Since Michael and I take a great deal of care and attention to our meals; menu planning at our house is inspired by planning a menu at a restaurant. Some of our mainstays happen at breakfast- lately it is oatmeal or yogurt with fruit served with a fresh squeezed juice. Breakfast isn't for everyone, but we make it a habit in our home. It's a nice way to connect before everyone goes on their merry way for the day often times in different directions. For lunch I am really getting into the salads that have been dragged thru the garden and for workdays Michael prefers a simple sandwich with meat and cheese and a couple of pieces of fruit. One of the benefits of working from home or being at home is the leisurely way we can approach an enjoyable well-made lunch.

The homemade bread with eggs served over easy with ham and a tomato salad with fresh mozzarella and basil could be served at breakfast or lunch in our house. Our own version of a big country breakfast Mediterranean style. Although I enjoy eggs for breakfast, we have pulled back on how often we are eating them because we know there are some alternatives and nutrients that our over 50 bodies need more these days.

I can honestly say that I don't use the same method for meal planning every week and there are weeks where I go with no plan at all. Often times I do start by taking a look at what leftovers (if any) that we have on hand and how I might be able to transition those dishes into something new. I'll give you an example: sometimes what was served as a main dish becomes a side dish due to quantity. Or sometimes I will add a few compatible ingredients to stretch a dish for another meal. Sometimes I have an ingredient on hand that I'm excited to try or needs to be used so it doesn't go to waste or during the growing season I have a surplus of something that might be growing in the garden. Looking back this was the case with the Rosemary in the menu below while I likely had a surplus of potatoes on hand but wanted to make it more interesting that meat and potatoes every evening. Sometimes I plan several dishes for the week and then find that we have leftovers by week's end, and I will make a decision about whether we freeze what is on hand for another week or use it up completely.

Some of our favorite resources for food inspiration:

Mario Batali

Giada De Laurentiis

Bobby Flay

Bon Appetit

Food & Wine



Lidia Bastianich

Chef's Table on Netflix

Martha Stewart



Reconnecting With Your Creativity (my first online course) - YouTube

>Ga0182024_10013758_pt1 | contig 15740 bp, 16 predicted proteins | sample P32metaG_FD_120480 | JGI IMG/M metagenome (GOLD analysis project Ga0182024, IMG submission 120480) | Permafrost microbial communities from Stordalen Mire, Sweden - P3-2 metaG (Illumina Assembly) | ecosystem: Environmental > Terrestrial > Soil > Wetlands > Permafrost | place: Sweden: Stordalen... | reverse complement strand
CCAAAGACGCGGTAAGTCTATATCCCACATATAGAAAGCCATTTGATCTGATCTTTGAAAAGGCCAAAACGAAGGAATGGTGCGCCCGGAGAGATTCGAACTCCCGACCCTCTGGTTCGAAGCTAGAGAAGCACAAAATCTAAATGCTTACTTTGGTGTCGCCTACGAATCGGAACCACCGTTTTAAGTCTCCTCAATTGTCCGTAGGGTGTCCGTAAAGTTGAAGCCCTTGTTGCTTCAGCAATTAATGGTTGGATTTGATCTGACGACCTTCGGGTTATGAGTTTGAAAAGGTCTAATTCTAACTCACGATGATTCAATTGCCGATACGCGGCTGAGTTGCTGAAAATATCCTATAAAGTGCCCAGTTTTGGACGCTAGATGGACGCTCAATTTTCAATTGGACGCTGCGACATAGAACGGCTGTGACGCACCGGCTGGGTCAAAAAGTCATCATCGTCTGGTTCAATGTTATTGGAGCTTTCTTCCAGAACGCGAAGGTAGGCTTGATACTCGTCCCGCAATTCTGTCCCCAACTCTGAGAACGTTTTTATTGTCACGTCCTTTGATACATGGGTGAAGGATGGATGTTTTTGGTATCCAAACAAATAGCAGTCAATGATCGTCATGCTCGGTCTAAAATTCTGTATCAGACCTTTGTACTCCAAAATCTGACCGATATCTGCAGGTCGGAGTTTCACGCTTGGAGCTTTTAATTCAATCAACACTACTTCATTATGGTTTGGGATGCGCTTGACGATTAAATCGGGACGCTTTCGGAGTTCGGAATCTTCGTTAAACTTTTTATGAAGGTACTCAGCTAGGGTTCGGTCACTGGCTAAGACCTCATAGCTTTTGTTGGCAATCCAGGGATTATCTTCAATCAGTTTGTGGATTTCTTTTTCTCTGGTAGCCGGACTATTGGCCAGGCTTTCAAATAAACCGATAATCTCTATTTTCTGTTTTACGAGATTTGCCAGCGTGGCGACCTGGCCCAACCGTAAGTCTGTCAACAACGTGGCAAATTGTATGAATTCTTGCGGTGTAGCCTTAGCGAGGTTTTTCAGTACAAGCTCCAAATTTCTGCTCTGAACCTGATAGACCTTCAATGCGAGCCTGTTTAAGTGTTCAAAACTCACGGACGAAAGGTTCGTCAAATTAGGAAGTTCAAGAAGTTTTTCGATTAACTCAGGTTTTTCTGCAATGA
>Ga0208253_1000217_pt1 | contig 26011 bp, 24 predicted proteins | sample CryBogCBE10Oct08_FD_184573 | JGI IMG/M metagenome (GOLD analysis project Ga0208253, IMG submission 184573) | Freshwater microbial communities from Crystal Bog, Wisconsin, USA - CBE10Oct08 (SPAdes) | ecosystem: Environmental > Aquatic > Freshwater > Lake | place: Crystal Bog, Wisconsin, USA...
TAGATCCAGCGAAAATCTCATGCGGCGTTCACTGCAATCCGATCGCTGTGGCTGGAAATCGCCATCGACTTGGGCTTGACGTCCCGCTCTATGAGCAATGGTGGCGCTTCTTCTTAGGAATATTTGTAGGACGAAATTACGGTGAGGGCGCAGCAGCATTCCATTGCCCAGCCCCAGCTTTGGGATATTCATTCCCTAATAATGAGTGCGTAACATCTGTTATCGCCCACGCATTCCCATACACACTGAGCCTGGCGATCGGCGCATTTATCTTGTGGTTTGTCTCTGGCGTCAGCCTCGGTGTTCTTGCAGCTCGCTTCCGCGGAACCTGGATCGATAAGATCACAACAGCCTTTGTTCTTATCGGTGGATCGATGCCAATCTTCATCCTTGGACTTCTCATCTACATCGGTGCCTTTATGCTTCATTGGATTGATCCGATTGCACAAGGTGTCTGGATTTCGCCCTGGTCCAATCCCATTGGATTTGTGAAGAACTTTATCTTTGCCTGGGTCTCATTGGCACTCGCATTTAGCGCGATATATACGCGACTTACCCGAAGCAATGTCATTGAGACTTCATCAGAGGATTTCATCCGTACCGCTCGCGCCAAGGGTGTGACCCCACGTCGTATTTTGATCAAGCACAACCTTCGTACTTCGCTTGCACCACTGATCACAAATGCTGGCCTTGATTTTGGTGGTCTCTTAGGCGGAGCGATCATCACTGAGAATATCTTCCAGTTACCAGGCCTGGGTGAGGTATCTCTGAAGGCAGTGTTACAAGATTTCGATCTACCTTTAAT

Anna Wintour Teaches Creativity and Leadership | Official Trailer | MasterClass - YouTube

A New Perspective to Making Still-Life Painting Fun - Skillshare Class Intro - YouTube

Margaret Atwood Teaches Creative Writing | Official Trailer | MasterClass - YouTube

Ink in a Concertina Sketchbook - YouTube

Throwing on the Pottery Wheel for Beginners. A Coffee Mug - YouTube

Painting Loose and Free (Floral Painting) - YouTube

Teachable: Examples of Online Courses from Different Industries

VALENTINE'S DAY ROUND UP - Think of it as Valentine's Day Capsule from top left:

  1. Your favorite scented soap

  2. A pretty framed love note to the one you love

  3. Galangko blooming plant

  4. Travel magazines and books

  5. Love Affairs and Date Night books

  6. Altoids

  7. Pretty new sleepwear

  8. A new clip for your hair

  9. A framed picture of you and your Lovie


I started making dream boards in my thirties. If you haven't every made one, I would encourage you to do so. These romantic capture boards can be created in a variety of ways- on Pinterest, on a smartphone, in bulletin boards, kept in file folders and in binders just to name a few. I've done them with friends and family in the past and pulling tear sheets out of magazines and pinning them to a board is one of the ways that I've seen the truest magic take shape." How is that?", you ask. I will keep the board somewhere that I can see it daily- my office, our kitchen, outside the laundry area, etc. What's amazing about the process to me is how the images seem to embed in your psyche and after a month or in a matter of weeks you will start to notice subtle things that have happened in your life that are reflected at you in your boards. Sometimes the exact image will hit you over the head with what was on your board and other times you will simply take notice of an image and recall something that has taken place in your life that brings this image to mind. Here's what I mean...after pinning a board in late Fall with images of a gorgeous well-dressed man in a canoe I realized while unpinning the board for a refresh of images for a new month that I had a conversation with a co-worker about Alda's Magnolia Hill the venue of her wedding where the groom can arrive to the ceremony via canoe. And then I looked at my board and realized the man in the photograph was rowing a very similar type of wooden canoe found at the wedding venue. Coincidence? I think not. Romantic? Most definitely. Here's a board I pinned for last February- the theme of the board was red and pink. Sometimes I will rip tear sheets out based on a theme; other times I will just sit and pull tears of anything that appeals to me in the moment. The trick is to do the process quickly, trusting your gut as you go and not overthinking what you choose too much. Remember you are not being judged by this process it's just awakening you to something that appeals to you in a way you may or may not have realized. It's a fun conversation starter with someone you think you know well to see what and why they pulled certain images. It's also a fun exercise to do with children because they are so capable of being in the moment. It's also a fun thing to do to clean out the cobwebs of been there done that before generating a new creative project. In fact, I think I'm overdue for one right now!